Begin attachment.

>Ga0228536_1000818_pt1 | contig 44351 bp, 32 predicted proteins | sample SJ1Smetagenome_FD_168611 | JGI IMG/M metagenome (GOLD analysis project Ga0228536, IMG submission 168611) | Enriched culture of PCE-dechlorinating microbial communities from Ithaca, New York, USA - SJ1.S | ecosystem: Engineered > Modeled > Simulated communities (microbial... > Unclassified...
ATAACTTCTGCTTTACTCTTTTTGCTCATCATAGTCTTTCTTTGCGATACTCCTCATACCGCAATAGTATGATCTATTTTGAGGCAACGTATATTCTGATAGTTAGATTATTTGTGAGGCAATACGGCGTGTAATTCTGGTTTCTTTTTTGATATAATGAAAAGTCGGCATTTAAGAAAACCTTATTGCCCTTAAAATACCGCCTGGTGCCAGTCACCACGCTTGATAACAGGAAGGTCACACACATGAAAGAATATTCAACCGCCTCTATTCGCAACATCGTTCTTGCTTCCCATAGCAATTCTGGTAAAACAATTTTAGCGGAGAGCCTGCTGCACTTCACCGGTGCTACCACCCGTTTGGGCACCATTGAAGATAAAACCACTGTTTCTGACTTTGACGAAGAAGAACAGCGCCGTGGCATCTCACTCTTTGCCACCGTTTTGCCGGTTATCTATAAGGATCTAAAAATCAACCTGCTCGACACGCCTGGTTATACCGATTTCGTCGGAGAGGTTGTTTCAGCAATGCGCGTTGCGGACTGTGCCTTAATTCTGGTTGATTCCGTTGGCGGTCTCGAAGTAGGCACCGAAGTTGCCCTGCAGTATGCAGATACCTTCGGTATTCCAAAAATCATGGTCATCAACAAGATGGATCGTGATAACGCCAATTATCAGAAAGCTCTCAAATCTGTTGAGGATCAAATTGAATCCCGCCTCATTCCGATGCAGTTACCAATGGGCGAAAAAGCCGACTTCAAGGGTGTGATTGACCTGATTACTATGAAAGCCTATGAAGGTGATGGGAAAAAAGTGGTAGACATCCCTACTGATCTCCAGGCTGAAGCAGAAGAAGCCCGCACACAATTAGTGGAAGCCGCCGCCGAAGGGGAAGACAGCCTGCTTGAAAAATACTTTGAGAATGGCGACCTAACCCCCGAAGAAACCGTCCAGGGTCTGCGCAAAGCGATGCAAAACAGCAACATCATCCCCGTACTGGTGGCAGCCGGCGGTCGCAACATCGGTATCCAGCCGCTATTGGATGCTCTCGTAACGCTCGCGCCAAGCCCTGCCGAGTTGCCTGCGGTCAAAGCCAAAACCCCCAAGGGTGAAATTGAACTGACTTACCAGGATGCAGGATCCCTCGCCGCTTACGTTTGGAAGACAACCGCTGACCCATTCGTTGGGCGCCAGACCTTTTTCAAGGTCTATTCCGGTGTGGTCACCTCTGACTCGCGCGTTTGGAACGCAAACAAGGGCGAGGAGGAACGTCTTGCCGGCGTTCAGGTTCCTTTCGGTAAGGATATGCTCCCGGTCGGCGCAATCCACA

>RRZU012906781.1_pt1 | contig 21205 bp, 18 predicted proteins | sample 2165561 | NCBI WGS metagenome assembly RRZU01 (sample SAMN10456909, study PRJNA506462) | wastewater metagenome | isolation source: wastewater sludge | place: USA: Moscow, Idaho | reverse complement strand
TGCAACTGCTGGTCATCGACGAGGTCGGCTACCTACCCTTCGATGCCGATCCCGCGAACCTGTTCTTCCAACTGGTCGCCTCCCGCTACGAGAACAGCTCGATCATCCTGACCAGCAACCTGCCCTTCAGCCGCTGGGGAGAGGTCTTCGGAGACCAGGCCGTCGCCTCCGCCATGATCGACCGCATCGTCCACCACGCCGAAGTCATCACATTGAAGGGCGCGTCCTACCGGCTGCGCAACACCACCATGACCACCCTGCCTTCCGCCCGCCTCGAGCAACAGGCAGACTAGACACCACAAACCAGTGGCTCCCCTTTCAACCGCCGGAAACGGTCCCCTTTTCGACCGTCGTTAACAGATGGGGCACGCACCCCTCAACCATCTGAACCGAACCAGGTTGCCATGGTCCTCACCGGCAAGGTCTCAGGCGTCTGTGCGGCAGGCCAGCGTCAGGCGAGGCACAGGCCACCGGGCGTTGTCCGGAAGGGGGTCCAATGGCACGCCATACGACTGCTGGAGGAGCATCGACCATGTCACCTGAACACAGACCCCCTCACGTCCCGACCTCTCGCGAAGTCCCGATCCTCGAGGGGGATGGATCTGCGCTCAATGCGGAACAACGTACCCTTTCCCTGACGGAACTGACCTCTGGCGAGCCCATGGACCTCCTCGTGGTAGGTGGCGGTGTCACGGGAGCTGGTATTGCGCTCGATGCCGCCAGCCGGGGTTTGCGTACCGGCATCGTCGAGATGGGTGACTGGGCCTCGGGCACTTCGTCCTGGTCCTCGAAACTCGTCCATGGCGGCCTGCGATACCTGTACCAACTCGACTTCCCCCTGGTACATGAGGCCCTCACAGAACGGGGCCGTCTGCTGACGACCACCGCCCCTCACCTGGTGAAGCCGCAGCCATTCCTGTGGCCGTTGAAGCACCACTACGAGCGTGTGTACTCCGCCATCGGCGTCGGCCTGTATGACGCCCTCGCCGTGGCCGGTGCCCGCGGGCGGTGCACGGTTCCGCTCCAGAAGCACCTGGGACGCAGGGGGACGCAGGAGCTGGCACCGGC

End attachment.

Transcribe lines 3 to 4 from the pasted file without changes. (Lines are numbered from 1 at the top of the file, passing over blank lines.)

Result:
>RRZU012906781.1_pt1 | contig 21205 bp, 18 predicted proteins | sample 2165561 | NCBI WGS metagenome assembly RRZU01 (sample SAMN10456909, study PRJNA506462) | wastewater metagenome | isolation source: wastewater sludge | place: USA: Moscow, Idaho | reverse complement strand
TGCAACTGCTGGTCATCGACGAGGTCGGCTACCTACCCTTCGATGCCGATCCCGCGAACCTGTTCTTCCAACTGGTCGCCTCCCGCTACGAGAACAGCTCGATCATCCTGACCAGCAACCTGCCCTTCAGCCGCTGGGGAGAGGTCTTCGGAGACCAGGCCGTCGCCTCCGCCATGATCGACCGCATCGTCCACCACGCCGAAGTCATCACATTGAAGGGCGCGTCCTACCGGCTGCGCAACACCACCATGACCACCCTGCCTTCCGCCCGCCTCGAGCAACAGGCAGACTAGACACCACAAACCAGTGGCTCCCCTTTCAACCGCCGGAAACGGTCCCCTTTTCGACCGTCGTTAACAGATGGGGCACGCACCCCTCAACCATCTGAACCGAACCAGGTTGCCATGGTCCTCACCGGCAAGGTCTCAGGCGTCTGTGCGGCAGGCCAGCGTCAGGCGAGGCACAGGCCACCGGGCGTTGTCCGGAAGGGGGTCCAATGGCACGCCATACGACTGCTGGAGGAGCATCGACCATGTCACCTGAACACAGACCCCCTCACGTCCCGACCTCTCGCGAAGTCCCGATCCTCGAGGGGGATGGATCTGCGCTCAATGCGGAACAACGTACCCTTTCCCTGACGGAACTGACCTCTGGCGAGCCCATGGACCTCCTCGTGGTAGGTGGCGGTGTCACGGGAGCTGGTATTGCGCTCGATGCCGCCAGCCGGGGTTTGCGTACCGGCATCGTCGAGATGGGTGACTGGGCCTCGGGCACTTCGTCCTGGTCCTCGAAACTCGTCCATGGCGGCCTGCGATACCTGTACCAACTCGACTTCCCCCTGGTACATGAGGCCCTCACAGAACGGGGCCGTCTGCTGACGACCACCGCCCCTCACCTGGTGAAGCCGCAGCCATTCCTGTGGCCGTTGAAGCACCACTACGAGCGTGTGTACTCCGCCATCGGCGTCGGCCTGTATGACGCCCTCGCCGTGGCCGGTGCCCGCGGGCGGTGCACGGTTCCGCTCCAGAAGCACCTGGGACGCAGGGGGACGCAGGAGCTGGCACCGGC